For the selection of the groups, Barkley's Disruptive Behavior Evaluation Scale (EECP) for parents and teachers created in 1997 was administered to all 4th, 5th, and 6th grade students on campus. This scale is based on DSM-5 criterion A for ADHD, which was considered for this study. The instrument alternates items of inattention with items of hyperactivity-impulsivity, which are scored from "0" (never) to "3" (almost always), with the possible range of scores being from "0" to "54" points. The internal consistency of the instrument is strong, with a Crombach alpha coefficient of 0.85 to 0.92 for all ages (Moreno & Martínez, 2010). Based on the results provided by both groups of informants, students who met criteria for inattention and hyperactivity-impulsivity (both informants had to agree on this to be considered) were selected to be part of the experimental groups (Table 1 shows the scores obtained in the predominant scale, inattention or hyperactivity) and those who did not meet them and scored in the lower end of the scale were part of the control group. Those subjects who scored on both profiles, which would correspond to the "combined" subtype, which was not considered in this study.

Table 1 -
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The King-Devick Test was used to measure saccadic movements (King, 1976). The test consists of reading sequences of numbers, first on a test plate, then the numbers are arranged with arrows indicating eye tracking, a second plate without the tracking marks, and the last plate with the numbers spaced further apart and without many visual references, which should also be read as if it were text. The reading time is measured, and the errors made are counted in order to be contrasted with the scales that exist by age from 6 to 14 years (Olivera-Plaza, 2015).

To measure auditory discrimination, we used the Phoneme Auditory Discrimination Test (PAF), developed by Vallés in 1990, which consists of reading a list of 28 items made up of syllables and words that the subject must repeat, placing the subject with their back to the examiner. This is important to avoid lip reading. From the age of 6, the presence of failures in the test suggests difficulties in auditory discrimination (García & Vergara 2015).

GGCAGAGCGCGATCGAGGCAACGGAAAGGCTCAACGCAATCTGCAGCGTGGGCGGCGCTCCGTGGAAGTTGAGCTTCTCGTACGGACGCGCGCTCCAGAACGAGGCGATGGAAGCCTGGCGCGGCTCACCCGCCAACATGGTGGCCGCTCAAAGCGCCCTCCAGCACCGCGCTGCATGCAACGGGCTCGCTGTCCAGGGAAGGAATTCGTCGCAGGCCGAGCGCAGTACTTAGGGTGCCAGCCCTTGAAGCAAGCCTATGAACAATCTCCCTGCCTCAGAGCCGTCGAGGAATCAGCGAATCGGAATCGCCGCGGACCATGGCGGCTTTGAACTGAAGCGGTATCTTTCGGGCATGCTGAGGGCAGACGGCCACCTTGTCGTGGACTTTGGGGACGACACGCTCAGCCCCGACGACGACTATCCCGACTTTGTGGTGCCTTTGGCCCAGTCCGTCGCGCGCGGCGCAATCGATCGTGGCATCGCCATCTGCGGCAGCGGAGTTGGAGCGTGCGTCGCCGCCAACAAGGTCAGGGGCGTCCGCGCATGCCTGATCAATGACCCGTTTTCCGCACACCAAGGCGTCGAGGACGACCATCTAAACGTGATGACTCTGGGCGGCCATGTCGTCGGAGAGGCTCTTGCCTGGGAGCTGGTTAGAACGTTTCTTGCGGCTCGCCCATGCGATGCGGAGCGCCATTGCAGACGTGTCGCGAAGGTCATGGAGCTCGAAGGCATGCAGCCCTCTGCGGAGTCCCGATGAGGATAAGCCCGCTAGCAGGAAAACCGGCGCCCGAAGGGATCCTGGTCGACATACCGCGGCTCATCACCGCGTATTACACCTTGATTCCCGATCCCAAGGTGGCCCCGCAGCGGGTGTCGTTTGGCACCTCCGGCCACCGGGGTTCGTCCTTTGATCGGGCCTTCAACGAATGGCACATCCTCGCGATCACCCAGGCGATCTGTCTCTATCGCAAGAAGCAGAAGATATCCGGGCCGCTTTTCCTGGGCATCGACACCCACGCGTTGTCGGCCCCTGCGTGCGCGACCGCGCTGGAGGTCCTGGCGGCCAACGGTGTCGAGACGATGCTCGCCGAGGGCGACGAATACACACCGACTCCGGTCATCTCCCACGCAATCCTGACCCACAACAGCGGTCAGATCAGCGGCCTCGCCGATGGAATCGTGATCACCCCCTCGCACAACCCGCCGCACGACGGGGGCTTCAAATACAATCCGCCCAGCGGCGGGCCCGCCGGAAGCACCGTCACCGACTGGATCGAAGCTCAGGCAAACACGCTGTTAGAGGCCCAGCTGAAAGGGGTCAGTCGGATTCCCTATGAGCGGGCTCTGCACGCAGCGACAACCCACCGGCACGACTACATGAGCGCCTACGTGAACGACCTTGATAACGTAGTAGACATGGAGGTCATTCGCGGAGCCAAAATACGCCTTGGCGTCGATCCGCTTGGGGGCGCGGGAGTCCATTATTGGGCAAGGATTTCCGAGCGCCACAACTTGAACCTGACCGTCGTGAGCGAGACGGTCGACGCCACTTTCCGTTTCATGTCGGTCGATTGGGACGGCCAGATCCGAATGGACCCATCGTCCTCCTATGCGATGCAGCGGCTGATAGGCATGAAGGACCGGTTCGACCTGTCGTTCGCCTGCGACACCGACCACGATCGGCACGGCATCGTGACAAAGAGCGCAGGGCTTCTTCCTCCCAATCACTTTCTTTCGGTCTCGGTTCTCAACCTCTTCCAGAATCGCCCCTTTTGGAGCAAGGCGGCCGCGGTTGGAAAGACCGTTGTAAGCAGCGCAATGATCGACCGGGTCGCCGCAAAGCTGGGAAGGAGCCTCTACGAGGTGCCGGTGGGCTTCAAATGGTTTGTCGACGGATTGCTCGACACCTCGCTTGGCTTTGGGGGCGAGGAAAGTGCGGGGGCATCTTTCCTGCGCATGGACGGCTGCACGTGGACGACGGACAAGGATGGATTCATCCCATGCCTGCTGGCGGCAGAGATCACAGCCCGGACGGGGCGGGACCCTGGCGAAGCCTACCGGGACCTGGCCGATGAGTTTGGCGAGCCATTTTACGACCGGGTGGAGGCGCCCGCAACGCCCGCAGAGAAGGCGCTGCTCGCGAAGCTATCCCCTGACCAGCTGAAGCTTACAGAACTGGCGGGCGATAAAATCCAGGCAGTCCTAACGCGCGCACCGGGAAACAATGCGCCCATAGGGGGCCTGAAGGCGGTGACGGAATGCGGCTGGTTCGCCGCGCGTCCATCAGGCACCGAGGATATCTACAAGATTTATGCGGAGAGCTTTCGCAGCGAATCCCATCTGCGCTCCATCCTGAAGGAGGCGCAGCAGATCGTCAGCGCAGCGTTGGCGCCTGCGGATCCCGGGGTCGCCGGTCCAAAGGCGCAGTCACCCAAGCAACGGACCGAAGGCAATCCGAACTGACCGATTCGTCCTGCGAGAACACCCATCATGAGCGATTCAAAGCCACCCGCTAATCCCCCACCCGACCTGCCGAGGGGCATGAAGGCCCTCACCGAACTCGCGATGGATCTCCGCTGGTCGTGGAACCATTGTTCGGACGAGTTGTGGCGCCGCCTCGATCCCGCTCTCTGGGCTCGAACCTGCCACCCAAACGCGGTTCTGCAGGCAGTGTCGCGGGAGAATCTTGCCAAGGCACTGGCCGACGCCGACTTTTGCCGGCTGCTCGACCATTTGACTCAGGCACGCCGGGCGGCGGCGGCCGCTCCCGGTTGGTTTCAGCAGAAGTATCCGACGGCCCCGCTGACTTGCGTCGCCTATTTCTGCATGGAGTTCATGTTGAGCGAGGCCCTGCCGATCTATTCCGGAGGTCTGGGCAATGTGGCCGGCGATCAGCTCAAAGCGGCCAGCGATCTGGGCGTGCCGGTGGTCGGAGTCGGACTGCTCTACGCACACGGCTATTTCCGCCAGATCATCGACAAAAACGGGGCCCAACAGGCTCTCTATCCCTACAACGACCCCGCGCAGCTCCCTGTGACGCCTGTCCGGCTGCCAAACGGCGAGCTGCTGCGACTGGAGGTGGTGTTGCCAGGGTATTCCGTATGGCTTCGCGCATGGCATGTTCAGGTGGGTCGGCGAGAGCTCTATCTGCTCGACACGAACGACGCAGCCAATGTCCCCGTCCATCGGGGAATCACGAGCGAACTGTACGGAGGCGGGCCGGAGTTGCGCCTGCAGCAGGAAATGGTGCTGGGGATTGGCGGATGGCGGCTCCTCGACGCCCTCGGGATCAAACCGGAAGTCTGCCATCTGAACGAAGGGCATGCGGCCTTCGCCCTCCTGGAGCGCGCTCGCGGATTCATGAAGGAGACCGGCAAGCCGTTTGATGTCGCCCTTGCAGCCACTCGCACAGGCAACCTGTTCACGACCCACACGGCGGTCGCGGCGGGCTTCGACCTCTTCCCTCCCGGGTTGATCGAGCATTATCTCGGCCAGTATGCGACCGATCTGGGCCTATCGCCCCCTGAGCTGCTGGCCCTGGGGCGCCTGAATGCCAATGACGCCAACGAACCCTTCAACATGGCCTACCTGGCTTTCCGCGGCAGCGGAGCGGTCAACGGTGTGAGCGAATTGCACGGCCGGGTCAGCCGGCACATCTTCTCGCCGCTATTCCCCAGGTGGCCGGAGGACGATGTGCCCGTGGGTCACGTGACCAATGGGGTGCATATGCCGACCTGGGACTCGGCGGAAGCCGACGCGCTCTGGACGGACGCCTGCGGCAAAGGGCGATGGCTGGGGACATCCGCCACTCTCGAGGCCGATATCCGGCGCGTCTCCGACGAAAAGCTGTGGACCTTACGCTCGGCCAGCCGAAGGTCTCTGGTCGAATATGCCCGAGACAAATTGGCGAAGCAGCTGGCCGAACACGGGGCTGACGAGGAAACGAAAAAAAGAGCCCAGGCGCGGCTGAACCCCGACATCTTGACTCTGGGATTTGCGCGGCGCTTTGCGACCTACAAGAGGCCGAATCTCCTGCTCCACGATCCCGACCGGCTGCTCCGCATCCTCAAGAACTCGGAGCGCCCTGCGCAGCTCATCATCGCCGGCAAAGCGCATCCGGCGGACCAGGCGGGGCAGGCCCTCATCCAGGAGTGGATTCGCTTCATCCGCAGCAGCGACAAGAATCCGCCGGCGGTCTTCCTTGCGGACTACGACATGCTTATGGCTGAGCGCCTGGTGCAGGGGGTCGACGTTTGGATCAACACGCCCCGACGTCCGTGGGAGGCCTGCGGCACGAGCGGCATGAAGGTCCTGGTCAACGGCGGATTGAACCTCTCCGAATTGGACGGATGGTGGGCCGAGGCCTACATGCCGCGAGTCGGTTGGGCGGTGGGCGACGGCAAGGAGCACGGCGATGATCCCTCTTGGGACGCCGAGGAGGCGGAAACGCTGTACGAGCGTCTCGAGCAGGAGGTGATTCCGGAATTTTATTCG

To measure executive functions, the Stroop Color and Word Test (Golden, 1994), which measures response inhibition (one of the components of executive functions), is used as an instrument. It throws a measure of the interference between two instructions that compete in the brain to emit a response. One of them elicits an automatic response, which consists of reading words and the other requires more selective attention and cognitive control to achieve the objective of the task. It is to nominate the color of the ink in which the word is written, being incongruent with the content of the word. For example, the word "blue" is written in red ink and the correct response is to read "red" instead of "blue". The Spanish version of Golden 2001 was used, consisting of three plates, each with 100 items. For each sheet, the subject has 45 seconds to answer as many items as possible in that time. On sheet one, Words (P), the words red, green and blue, written in black ink in columns to be read aloud, are presented. On the second sheet, Colors (C), groups of X's (XXXX) written in red, green and blue are presented, randomly arranged in 5 columns of 20 items each, and without two continuous colors being repeated. Finally, sheet three, of Word-Color (PC), is formed by the words on sheet one written in the colors of sheet two, the word always being incongruent with the color of the ink, and the subject is asked to mention the color in which the word is written, thus inhibiting the reading of its graphemes.